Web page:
Use of PDE5 Inhibitor for Preventing Cardiac Damage by SARS-CoV-2 in COVID-19 Patients with Cardiopulmonary Diseases

patient laying on hospital bed while doctor examines xray of heart on tablet computer

Pre-existing cardiopulmonary diseases are linked to increased cardiac damage and elevated rates of morbidity and mortality in patients with COVID-19. However, a recent study showed that patients with pulmonary arterial hypertension (PAH) who were infected with SARS-CoV-2 had more mild symptoms, fewer hospitalizations, no significant cardiac damage, and quicker recovery than expected.

Led by Bong Sook Jhun, PhD, assistant professor of medicine, researchers in this study will explore why COVID-19 patients with pre-existing PAH have a lower risk for severe illness and death, despite the fact that patients with general cardiopulmonary disease have a significantly higher risk. They will also assess whether they can use clinically approved PAH-specific medications to mitigate the increased risk of death in COVID-19 patients with other cardiovascular diseases.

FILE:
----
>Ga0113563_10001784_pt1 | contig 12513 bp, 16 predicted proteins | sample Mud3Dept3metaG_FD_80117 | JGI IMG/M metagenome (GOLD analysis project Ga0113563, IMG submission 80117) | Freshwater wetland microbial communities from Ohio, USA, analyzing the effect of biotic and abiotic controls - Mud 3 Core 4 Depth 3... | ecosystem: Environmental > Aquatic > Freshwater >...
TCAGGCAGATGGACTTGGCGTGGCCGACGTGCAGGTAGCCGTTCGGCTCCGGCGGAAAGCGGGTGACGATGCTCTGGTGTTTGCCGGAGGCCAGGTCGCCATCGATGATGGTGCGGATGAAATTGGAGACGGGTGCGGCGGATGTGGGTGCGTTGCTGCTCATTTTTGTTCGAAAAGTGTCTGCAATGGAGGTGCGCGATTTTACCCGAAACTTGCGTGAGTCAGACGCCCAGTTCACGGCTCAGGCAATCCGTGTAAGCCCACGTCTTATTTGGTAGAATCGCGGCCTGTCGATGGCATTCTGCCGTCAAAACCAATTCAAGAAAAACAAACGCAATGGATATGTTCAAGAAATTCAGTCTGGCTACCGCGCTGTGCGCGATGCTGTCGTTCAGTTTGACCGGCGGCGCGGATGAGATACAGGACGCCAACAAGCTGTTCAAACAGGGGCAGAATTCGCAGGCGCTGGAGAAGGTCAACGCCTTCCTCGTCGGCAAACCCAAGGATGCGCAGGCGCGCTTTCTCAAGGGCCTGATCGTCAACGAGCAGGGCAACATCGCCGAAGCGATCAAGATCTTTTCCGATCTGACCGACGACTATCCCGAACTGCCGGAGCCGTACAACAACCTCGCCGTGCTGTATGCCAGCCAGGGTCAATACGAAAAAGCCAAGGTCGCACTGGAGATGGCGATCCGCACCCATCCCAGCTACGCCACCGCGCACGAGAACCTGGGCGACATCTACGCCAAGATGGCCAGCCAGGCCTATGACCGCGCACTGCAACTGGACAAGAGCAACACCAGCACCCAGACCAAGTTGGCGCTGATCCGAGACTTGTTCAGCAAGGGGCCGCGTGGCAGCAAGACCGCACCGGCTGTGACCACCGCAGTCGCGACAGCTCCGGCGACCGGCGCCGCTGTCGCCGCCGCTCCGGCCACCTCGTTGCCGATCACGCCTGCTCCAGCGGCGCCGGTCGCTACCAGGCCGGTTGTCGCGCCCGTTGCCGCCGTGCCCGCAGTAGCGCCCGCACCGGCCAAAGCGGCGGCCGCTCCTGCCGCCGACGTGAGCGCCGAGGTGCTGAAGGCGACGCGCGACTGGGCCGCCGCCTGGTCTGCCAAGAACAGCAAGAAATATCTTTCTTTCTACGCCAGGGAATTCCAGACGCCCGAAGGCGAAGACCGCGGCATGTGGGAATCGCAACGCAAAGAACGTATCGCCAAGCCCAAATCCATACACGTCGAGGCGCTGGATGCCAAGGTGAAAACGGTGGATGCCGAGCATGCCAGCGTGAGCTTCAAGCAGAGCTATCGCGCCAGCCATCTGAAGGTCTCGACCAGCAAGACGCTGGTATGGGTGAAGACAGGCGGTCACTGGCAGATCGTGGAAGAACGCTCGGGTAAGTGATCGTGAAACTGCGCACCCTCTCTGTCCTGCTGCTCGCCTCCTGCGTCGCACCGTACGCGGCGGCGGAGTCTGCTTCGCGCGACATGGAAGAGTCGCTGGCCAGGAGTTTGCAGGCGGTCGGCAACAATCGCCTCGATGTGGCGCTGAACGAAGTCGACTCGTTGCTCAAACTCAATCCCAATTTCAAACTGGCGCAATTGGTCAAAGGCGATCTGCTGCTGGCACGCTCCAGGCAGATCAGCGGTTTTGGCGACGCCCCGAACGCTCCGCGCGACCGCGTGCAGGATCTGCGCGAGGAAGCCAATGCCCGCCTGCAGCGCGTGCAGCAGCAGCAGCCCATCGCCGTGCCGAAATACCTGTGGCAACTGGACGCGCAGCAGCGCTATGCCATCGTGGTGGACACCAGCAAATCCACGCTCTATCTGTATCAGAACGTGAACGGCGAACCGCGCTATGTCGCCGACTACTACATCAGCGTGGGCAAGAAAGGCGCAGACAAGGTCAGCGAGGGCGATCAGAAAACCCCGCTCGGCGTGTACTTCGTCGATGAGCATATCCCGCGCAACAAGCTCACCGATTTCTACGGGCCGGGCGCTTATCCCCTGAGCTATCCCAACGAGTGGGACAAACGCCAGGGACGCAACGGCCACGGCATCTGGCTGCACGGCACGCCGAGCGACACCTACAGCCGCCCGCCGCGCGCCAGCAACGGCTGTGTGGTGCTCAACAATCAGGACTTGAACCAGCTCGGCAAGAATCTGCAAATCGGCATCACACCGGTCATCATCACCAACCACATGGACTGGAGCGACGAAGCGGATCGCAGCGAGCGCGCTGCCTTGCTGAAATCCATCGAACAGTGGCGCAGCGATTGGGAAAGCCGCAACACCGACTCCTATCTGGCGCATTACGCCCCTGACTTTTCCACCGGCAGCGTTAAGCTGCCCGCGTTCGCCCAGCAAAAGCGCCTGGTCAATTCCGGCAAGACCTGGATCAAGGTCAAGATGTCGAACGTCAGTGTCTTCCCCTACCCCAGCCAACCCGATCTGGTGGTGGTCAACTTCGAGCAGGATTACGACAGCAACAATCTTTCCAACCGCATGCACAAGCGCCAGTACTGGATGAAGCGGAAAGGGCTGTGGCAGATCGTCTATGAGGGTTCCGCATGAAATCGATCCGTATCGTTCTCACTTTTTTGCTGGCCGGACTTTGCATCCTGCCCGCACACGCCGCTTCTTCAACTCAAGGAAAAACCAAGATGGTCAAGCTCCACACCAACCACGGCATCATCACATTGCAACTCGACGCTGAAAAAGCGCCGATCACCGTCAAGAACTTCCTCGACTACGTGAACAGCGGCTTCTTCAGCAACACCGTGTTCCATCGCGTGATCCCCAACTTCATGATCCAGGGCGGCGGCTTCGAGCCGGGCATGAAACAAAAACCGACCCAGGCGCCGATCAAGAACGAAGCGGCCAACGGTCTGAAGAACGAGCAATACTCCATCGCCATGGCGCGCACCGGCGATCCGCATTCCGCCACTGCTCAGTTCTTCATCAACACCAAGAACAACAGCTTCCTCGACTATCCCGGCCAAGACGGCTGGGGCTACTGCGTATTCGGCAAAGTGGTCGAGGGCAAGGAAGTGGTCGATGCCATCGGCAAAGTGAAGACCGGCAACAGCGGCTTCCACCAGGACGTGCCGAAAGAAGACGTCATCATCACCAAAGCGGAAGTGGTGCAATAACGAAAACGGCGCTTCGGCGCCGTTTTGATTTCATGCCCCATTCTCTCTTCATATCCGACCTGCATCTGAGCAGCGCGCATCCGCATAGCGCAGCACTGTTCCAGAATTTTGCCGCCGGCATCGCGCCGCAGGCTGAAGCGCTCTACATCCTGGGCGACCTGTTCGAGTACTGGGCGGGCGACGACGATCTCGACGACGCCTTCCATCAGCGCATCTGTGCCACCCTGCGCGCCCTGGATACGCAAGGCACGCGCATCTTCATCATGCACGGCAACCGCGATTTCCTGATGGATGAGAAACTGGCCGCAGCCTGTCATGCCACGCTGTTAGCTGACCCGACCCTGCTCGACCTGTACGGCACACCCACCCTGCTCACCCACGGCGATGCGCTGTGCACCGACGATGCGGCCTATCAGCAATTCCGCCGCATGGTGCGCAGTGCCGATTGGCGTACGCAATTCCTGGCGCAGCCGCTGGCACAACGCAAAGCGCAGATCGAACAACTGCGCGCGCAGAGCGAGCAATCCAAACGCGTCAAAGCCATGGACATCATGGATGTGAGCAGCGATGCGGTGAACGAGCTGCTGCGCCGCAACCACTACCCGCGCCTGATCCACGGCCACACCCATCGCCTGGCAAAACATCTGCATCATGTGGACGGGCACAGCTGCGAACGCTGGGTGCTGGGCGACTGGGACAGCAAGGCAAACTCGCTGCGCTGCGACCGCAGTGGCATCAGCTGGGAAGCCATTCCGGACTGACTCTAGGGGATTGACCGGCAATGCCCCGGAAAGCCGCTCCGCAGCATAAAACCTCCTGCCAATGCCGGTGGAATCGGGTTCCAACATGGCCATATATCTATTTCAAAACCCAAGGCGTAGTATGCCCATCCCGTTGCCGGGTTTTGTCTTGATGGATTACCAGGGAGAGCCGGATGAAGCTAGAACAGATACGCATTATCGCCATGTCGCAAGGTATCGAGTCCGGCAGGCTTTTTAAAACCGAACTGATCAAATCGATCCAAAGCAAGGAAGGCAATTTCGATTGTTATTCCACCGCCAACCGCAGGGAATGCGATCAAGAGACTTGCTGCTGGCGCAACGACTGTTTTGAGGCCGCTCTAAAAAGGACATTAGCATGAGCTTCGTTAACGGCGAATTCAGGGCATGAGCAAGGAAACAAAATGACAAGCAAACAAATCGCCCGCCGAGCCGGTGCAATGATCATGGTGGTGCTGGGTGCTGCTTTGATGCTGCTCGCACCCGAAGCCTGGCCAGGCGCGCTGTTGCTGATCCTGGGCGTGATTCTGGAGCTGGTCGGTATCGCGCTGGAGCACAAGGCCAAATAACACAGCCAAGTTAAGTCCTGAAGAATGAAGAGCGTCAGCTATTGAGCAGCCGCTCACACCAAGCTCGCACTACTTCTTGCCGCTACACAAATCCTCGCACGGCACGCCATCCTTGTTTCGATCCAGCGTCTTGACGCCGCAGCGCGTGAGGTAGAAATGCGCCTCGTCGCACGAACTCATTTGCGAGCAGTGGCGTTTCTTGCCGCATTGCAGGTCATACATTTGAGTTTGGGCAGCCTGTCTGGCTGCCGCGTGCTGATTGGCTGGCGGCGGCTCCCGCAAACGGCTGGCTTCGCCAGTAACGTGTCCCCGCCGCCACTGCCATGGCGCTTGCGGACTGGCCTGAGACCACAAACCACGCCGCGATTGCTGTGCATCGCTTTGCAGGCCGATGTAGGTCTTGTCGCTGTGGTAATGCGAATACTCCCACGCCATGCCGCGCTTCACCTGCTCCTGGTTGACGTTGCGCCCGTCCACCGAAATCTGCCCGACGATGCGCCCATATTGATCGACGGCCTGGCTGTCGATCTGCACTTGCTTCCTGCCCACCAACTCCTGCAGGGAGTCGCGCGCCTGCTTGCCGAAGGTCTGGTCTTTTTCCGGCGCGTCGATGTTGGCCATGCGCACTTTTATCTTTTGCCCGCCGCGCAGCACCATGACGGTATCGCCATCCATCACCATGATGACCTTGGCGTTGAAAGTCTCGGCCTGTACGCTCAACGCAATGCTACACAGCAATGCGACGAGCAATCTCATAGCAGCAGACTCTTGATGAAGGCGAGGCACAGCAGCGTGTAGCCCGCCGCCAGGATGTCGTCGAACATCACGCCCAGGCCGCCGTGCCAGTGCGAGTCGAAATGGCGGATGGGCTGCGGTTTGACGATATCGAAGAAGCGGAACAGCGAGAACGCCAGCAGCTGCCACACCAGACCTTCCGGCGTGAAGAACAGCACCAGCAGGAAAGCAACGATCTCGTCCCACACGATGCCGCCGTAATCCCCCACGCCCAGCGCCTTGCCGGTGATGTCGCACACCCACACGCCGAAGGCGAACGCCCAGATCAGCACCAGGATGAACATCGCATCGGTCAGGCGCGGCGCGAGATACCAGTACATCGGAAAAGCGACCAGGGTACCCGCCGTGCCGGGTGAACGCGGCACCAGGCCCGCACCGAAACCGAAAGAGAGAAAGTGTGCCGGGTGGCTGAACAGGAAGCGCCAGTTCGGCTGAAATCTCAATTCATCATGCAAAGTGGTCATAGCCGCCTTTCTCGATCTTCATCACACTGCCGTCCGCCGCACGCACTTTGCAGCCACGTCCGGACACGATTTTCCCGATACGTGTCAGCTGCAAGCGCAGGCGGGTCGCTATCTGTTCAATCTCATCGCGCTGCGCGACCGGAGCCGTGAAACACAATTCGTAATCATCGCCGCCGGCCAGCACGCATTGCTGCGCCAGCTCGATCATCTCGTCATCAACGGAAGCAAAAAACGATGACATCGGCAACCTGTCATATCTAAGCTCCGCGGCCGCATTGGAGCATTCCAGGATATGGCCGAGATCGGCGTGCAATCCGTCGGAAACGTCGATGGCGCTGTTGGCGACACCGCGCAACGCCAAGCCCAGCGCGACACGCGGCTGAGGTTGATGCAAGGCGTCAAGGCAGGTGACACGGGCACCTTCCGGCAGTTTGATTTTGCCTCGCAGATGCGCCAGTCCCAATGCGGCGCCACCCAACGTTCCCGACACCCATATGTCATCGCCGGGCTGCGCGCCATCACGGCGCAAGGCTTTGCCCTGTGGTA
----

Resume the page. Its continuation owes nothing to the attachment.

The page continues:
“It is likely that some of the medications targeted to treat PAH play a protective role during SARS-CoV-2 infection, potentially by blocking host-cell injury in the cardiopulmonary system,” said Jhun. “Our project may provide clues to understand the cardiovascular impact of COVID-19 and lead to new treatment strategies to reduce the cardiac risks in COVID-19 patients with pre-existing cardiopulmonary disease.”

This project is supported by the UMN Campus Public Health Officer's CO:VID (Collaborative Outcomes: Visionary Innovation & Discovery) grants program, which support University of Minnesota faculty to catalyze and energize small-scale research projects designed to address and mitigate the COVID-19 virus and its associated risks.